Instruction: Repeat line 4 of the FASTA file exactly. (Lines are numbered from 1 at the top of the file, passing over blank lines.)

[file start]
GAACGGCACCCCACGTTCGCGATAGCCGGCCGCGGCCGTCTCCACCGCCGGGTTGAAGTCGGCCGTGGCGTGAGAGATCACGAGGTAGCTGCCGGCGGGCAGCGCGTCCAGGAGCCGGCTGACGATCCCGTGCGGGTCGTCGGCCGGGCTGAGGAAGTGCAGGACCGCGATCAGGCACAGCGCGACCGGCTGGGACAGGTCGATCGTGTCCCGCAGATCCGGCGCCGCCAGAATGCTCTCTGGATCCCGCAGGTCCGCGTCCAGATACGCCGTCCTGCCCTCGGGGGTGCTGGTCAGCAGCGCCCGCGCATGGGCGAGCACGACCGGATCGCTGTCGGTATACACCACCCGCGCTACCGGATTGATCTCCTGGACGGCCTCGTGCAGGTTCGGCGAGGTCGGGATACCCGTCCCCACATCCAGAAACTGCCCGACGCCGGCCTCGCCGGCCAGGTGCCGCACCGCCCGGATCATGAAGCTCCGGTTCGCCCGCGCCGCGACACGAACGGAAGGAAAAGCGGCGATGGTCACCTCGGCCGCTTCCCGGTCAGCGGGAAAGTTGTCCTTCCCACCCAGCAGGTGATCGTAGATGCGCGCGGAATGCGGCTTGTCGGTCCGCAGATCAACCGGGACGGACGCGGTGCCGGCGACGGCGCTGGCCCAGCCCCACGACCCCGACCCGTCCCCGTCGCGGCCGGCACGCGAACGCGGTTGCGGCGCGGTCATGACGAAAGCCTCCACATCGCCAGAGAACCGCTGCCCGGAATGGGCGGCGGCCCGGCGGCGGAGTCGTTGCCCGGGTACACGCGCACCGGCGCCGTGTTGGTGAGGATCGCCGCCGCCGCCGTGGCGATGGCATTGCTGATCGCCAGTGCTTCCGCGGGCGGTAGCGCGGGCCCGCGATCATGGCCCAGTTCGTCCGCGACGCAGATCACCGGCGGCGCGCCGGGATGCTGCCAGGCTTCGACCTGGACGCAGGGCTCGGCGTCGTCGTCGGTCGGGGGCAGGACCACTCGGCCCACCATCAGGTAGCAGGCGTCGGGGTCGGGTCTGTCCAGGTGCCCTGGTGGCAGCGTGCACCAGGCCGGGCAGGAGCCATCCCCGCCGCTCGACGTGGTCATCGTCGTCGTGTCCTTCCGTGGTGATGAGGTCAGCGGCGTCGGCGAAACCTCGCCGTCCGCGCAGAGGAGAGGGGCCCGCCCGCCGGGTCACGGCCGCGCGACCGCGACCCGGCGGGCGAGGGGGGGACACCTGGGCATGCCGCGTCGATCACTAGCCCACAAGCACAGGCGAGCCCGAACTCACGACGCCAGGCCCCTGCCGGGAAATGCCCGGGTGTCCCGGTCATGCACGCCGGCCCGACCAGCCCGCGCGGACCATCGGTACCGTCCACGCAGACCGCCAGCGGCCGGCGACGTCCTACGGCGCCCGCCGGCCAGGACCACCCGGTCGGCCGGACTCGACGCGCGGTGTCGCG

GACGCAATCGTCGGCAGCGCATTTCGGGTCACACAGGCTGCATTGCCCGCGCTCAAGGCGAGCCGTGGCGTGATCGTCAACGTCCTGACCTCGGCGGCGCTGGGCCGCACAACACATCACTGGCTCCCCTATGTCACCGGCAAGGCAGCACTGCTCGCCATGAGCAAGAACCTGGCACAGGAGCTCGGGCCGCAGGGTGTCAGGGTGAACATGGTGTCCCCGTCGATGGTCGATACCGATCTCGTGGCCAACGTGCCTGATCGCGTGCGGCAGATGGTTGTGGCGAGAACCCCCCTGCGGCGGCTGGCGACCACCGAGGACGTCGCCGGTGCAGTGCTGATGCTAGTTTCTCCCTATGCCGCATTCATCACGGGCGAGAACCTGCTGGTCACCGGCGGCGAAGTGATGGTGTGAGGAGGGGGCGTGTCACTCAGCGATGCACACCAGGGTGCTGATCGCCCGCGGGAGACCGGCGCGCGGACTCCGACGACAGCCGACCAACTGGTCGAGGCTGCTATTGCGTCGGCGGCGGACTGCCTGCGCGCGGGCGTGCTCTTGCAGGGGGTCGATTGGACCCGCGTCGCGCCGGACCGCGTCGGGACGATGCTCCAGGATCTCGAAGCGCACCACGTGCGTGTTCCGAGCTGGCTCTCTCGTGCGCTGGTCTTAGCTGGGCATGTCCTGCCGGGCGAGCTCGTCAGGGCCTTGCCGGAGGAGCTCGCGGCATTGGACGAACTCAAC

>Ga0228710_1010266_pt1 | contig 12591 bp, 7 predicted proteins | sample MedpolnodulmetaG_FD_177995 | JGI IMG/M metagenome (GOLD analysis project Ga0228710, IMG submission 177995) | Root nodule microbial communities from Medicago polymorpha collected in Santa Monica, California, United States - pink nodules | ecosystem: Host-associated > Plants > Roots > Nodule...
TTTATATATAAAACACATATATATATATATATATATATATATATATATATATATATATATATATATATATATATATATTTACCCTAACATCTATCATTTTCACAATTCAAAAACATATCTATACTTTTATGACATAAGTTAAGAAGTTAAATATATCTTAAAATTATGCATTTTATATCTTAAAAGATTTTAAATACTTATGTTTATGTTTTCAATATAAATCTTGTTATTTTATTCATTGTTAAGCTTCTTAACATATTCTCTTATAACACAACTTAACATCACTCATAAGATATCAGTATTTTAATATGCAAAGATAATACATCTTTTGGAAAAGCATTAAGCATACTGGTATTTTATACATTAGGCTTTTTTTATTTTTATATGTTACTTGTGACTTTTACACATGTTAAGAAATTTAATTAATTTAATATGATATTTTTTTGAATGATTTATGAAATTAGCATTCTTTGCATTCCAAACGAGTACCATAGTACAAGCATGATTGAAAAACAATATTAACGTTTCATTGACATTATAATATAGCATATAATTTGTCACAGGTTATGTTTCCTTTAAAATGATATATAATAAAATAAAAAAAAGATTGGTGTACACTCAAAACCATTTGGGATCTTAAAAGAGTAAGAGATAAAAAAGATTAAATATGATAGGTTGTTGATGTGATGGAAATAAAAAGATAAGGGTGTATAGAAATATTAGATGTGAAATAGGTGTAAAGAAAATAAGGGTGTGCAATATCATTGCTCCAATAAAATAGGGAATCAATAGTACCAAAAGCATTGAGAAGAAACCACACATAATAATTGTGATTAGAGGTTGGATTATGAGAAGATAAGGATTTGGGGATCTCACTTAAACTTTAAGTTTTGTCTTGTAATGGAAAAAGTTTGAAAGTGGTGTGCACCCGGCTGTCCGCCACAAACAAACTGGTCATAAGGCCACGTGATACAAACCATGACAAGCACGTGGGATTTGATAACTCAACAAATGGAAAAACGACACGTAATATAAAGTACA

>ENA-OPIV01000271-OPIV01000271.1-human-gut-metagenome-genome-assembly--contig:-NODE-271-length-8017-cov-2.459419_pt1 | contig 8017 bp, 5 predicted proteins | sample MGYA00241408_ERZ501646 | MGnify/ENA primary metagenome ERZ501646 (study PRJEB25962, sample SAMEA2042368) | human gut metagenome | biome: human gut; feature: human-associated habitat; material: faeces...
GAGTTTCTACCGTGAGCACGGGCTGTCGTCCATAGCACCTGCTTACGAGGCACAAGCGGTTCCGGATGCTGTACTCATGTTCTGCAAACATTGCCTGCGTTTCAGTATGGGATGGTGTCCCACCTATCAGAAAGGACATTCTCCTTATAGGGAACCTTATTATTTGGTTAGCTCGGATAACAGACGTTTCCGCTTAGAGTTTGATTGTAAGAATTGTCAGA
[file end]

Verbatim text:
TTTATATATAAAACACATATATATATATATATATATATATATATATATATATATATATATATATATATATATATATATTTACCCTAACATCTATCATTTTCACAATTCAAAAACATATCTATACTTTTATGACATAAGTTAAGAAGTTAAATATATCTTAAAATTATGCATTTTATATCTTAAAAGATTTTAAATACTTATGTTTATGTTTTCAATATAAATCTTGTTATTTTATTCATTGTTAAGCTTCTTAACATATTCTCTTATAACACAACTTAACATCACTCATAAGATATCAGTATTTTAATATGCAAAGATAATACATCTTTTGGAAAAGCATTAAGCATACTGGTATTTTATACATTAGGCTTTTTTTATTTTTATATGTTACTTGTGACTTTTACACATGTTAAGAAATTTAATTAATTTAATATGATATTTTTTTGAATGATTTATGAAATTAGCATTCTTTGCATTCCAAACGAGTACCATAGTACAAGCATGATTGAAAAACAATATTAACGTTTCATTGACATTATAATATAGCATATAATTTGTCACAGGTTATGTTTCCTTTAAAATGATATATAATAAAATAAAAAAAAGATTGGTGTACACTCAAAACCATTTGGGATCTTAAAAGAGTAAGAGATAAAAAAGATTAAATATGATAGGTTGTTGATGTGATGGAAATAAAAAGATAAGGGTGTATAGAAATATTAGATGTGAAATAGGTGTAAAGAAAATAAGGGTGTGCAATATCATTGCTCCAATAAAATAGGGAATCAATAGTACCAAAAGCATTGAGAAGAAACCACACATAATAATTGTGATTAGAGGTTGGATTATGAGAAGATAAGGATTTGGGGATCTCACTTAAACTTTAAGTTTTGTCTTGTAATGGAAAAAGTTTGAAAGTGGTGTGCACCCGGCTGTCCGCCACAAACAAACTGGTCATAAGGCCACGTGATACAAACCATGACAAGCACGTGGGATTTGATAACTCAACAAATGGAAAAACGACACGTAATATAAAGTACA